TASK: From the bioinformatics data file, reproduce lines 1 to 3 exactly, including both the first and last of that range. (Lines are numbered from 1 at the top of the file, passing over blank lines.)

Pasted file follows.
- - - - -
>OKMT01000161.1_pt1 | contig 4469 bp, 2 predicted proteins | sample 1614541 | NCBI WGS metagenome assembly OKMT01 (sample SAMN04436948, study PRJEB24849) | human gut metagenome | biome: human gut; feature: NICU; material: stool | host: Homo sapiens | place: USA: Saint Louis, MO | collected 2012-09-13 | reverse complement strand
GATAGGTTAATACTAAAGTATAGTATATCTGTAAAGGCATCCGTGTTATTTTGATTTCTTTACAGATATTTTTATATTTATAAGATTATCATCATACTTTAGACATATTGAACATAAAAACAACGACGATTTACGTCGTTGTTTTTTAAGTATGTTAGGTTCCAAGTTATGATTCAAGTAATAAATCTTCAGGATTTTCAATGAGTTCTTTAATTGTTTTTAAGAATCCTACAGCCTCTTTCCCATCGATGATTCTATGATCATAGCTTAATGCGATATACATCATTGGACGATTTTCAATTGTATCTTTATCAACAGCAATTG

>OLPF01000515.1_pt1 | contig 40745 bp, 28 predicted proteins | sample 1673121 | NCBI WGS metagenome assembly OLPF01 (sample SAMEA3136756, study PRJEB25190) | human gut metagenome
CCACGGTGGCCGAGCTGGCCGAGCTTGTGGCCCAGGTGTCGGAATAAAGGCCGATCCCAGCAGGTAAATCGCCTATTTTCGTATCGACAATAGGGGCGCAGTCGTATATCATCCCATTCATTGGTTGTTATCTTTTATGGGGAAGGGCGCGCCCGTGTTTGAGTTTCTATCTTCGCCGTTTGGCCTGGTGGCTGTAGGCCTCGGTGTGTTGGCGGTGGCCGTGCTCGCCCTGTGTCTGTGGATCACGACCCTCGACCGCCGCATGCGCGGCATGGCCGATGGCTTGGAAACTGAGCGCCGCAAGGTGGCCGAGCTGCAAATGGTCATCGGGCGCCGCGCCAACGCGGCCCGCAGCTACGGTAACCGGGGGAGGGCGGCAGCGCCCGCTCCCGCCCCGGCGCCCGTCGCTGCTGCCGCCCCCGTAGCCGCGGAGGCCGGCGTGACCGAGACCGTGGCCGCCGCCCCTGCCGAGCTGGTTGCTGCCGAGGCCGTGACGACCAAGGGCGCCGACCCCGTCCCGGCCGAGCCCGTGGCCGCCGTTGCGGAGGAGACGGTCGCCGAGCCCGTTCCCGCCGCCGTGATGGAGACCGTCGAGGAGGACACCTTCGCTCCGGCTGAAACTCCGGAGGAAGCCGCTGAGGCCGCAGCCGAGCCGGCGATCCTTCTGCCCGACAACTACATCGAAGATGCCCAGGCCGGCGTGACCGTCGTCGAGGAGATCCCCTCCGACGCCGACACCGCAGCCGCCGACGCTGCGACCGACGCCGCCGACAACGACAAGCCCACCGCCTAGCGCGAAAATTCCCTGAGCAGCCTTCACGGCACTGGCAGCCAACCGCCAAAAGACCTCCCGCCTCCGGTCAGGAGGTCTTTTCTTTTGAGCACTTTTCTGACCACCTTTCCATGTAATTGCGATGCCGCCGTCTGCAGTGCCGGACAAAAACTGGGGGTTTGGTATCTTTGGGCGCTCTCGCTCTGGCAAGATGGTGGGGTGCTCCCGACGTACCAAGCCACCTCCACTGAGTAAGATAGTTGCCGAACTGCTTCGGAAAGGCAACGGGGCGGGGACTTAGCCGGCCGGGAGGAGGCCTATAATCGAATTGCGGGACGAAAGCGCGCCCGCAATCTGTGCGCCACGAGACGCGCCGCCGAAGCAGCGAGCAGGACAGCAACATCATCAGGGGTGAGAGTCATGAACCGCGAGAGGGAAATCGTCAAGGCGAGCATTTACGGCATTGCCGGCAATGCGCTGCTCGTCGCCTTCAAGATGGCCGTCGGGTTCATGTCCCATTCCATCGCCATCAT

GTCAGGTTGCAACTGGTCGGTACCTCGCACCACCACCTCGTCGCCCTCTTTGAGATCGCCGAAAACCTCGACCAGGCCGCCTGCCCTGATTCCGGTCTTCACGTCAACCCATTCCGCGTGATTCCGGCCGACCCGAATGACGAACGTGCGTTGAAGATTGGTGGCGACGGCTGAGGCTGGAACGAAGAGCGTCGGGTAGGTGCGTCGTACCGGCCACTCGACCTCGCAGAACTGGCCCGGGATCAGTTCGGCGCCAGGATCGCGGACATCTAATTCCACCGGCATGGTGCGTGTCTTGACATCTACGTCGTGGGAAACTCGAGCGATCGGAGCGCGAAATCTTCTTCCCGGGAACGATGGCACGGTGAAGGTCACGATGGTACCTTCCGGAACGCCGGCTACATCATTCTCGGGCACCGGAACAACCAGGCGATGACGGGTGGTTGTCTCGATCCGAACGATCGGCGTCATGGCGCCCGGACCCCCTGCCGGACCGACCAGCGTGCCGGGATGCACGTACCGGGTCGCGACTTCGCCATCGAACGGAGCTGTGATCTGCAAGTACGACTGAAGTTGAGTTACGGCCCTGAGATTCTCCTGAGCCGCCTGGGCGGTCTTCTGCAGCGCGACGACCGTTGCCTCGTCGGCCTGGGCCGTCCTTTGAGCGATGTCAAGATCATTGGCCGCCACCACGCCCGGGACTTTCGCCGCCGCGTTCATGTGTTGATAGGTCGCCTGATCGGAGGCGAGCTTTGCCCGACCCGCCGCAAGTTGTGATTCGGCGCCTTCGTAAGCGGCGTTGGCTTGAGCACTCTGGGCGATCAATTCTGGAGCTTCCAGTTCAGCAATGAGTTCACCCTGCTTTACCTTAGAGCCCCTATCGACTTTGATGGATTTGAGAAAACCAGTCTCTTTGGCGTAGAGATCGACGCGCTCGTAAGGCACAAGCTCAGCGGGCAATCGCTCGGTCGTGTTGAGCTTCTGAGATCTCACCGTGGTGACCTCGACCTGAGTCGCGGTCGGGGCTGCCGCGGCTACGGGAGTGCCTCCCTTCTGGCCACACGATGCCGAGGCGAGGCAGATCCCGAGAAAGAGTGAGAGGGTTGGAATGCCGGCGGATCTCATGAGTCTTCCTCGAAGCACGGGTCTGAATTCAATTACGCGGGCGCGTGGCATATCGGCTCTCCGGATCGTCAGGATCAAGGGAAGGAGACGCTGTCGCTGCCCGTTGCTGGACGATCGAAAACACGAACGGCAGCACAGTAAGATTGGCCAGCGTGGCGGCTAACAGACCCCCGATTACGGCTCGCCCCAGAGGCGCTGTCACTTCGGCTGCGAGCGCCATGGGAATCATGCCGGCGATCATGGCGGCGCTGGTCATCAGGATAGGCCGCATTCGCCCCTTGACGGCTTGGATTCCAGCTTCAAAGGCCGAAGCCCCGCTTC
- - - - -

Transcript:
>OKMT01000161.1_pt1 | contig 4469 bp, 2 predicted proteins | sample 1614541 | NCBI WGS metagenome assembly OKMT01 (sample SAMN04436948, study PRJEB24849) | human gut metagenome | biome: human gut; feature: NICU; material: stool | host: Homo sapiens | place: USA: Saint Louis, MO | collected 2012-09-13 | reverse complement strand
GATAGGTTAATACTAAAGTATAGTATATCTGTAAAGGCATCCGTGTTATTTTGATTTCTTTACAGATATTTTTATATTTATAAGATTATCATCATACTTTAGACATATTGAACATAAAAACAACGACGATTTACGTCGTTGTTTTTTAAGTATGTTAGGTTCCAAGTTATGATTCAAGTAATAAATCTTCAGGATTTTCAATGAGTTCTTTAATTGTTTTTAAGAATCCTACAGCCTCTTTCCCATCGATGATTCTATGATCATAGCTTAATGCGATATACATCATTGGACGATTTTCAATTGTATCTTTATCAACAGCAATTG

>OLPF01000515.1_pt1 | contig 40745 bp, 28 predicted proteins | sample 1673121 | NCBI WGS metagenome assembly OLPF01 (sample SAMEA3136756, study PRJEB25190) | human gut metagenome